Thoughts on Blue Can Emergency Drinking Water?

I was doing some research on how to safely store a supply of emergency water in my vehicle. I am moving to a more tropical climate to start graduate school and temperatures there can climb quite high for the majority of the year, and because it’s a hurricane/flood zone it’s important to have a supply of emergency water in the vehicle in case I need to evacuate.

I have read through the Best Emergency Water Storage Containers for Your Home article by The Prepared team and I think it’s very well researched, but I have concerns about using the home storage containers recommended  (which are plastic) for months at a time in the incredibly high temperatures found in a car in the tropics. Even though it may not be super dangerous to my health to be drinking water stored in plastic at high temperatures for a long period of time in an emergency scenario, I’d still like to avoid it, and I worry about the plastic warping in the heat and losing it’s integrity. I was also looking for a method of water storage that was easy to grab and drink while driving, no pouring out of a larger, potentially heavy and bulky container required. 

I found Blue Can Premium Emergency Drinking Water on Amazon. It basically looks like a pack of aluminum soda cans, except they are filled with water that the Blue Can company claims has a shelf life of 50 years. Reviews on Amazon are quite mixed. It’s about $2 a can after tax and shipping. Does anyone have any experiences (good or bad) with using Blue Can Emergency Drinking Water in their preps?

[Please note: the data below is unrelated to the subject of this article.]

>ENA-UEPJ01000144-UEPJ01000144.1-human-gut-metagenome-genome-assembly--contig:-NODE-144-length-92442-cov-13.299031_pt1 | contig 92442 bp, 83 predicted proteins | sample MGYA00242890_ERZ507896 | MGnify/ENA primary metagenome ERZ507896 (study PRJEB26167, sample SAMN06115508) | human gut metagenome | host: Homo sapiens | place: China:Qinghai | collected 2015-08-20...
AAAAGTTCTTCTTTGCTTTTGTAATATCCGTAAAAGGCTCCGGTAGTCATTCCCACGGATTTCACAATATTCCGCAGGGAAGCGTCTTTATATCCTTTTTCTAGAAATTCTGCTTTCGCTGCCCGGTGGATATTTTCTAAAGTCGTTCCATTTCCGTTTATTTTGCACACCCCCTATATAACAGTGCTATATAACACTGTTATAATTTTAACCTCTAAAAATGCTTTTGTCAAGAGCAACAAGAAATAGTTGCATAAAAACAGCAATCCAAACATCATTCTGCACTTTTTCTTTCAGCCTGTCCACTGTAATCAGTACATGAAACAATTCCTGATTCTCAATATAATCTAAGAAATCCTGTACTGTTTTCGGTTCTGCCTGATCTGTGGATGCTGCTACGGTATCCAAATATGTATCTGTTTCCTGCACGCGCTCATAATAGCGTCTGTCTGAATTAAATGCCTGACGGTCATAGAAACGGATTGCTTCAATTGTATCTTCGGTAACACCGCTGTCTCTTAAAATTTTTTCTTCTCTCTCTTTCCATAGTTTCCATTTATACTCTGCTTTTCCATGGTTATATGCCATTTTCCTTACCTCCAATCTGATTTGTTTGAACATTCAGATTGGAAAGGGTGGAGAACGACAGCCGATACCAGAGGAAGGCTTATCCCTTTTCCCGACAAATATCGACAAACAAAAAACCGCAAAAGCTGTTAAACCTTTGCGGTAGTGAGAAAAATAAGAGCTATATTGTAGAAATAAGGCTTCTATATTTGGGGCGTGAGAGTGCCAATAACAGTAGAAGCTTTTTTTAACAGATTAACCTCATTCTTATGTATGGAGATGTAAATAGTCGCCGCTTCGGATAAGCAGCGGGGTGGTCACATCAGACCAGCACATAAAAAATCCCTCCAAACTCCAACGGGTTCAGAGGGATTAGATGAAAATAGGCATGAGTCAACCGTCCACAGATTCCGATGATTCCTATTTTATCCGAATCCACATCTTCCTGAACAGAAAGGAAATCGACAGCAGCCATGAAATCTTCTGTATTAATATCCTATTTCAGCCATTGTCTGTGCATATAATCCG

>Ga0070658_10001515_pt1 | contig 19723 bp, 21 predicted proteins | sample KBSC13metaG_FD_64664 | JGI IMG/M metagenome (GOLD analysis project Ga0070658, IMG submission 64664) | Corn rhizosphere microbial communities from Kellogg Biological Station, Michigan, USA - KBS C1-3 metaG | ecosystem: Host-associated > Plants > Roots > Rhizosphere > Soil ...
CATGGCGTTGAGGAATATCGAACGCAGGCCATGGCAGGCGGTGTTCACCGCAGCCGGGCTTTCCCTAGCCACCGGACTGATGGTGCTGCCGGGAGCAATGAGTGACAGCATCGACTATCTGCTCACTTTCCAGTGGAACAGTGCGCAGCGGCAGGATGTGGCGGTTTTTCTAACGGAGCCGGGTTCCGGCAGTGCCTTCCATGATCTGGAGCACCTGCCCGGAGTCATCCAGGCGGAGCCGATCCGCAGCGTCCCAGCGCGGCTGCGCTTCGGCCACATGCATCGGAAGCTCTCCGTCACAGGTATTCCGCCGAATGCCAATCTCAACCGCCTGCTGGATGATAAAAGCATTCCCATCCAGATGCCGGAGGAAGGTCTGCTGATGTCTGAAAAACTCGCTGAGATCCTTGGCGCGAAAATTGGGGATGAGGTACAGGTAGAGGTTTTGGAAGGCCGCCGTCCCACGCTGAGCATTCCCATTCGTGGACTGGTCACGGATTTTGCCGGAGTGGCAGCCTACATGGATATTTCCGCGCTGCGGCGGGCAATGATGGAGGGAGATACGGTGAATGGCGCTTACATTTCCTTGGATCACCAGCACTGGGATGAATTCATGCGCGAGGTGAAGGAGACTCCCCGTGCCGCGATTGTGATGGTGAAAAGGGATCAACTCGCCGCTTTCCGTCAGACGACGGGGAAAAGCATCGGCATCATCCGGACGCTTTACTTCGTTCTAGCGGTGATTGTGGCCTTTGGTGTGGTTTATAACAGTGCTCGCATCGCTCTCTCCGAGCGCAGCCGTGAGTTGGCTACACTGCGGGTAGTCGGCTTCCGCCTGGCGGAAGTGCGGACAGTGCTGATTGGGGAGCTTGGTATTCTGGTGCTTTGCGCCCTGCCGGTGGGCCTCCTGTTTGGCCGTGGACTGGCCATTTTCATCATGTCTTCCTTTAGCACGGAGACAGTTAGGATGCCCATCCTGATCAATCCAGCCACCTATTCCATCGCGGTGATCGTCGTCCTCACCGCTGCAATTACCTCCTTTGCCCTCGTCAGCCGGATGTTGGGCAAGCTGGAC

• Comments (5)

    • 5

      I personally just keep a liter or so of water in my truck.  I have a Sawyer Mini in my get home bag so that is all I really need, as there are plenty of lakes and farm ponds all over the place.  Since you are moving to a tropical climate, I’d think that is all you need too.  Water is heavy to store and takes up lots of room.  I wouldn’t store much if you have access to water that can be filtered.

    • 6

      That’s so great that you have researched about and are putting in the time to be prepared. Being in a hot tropical area certainly cuts down on the number of ways you need to be prepared, you don’t have to worry about freezing temperatures and your cans exploding from expansion.

      There is one user on this forum who has mentioned owning those Blue Can’s, I hope she sees this post and can comment. I’ve never tried them, but at first glance they don’t look to be that bad. 

      Since they are $2 a can, I would have one or two large stainless steel canteens in your car. (we did a review on some good ones) That way if you are just sorta thirsty you can drink from those  and then refill them again. I think I would hold my thirst and not drink enough if I knew that by quenching my thirst on a normal day would cost $2 from one of those cans. And then I would have a couple extra cans in my car on top of those two stainless steel canteens for more long term storage (like if the disaster keeps going on for a couple days), or just to hand to a passenger or stranger who you don’t want to be drinking out of your canteens.

      The cans are rated to 150 degrees and according to this website, your car’s dash can get to that temperature in the summer. So keep these cans in the trunk or under a seat to keep them cooler.

      Screenshot from 2021-05-08 16-58-37

      Not necessary, but if you do keep a single can under your seat, you may want to rubber band a tongue depressor to it to prevent it from constantly rolling around in your car like this person did to a round package. I thought it was pretty smart.


      I wish you the best of luck in your move and hope it’s good for you.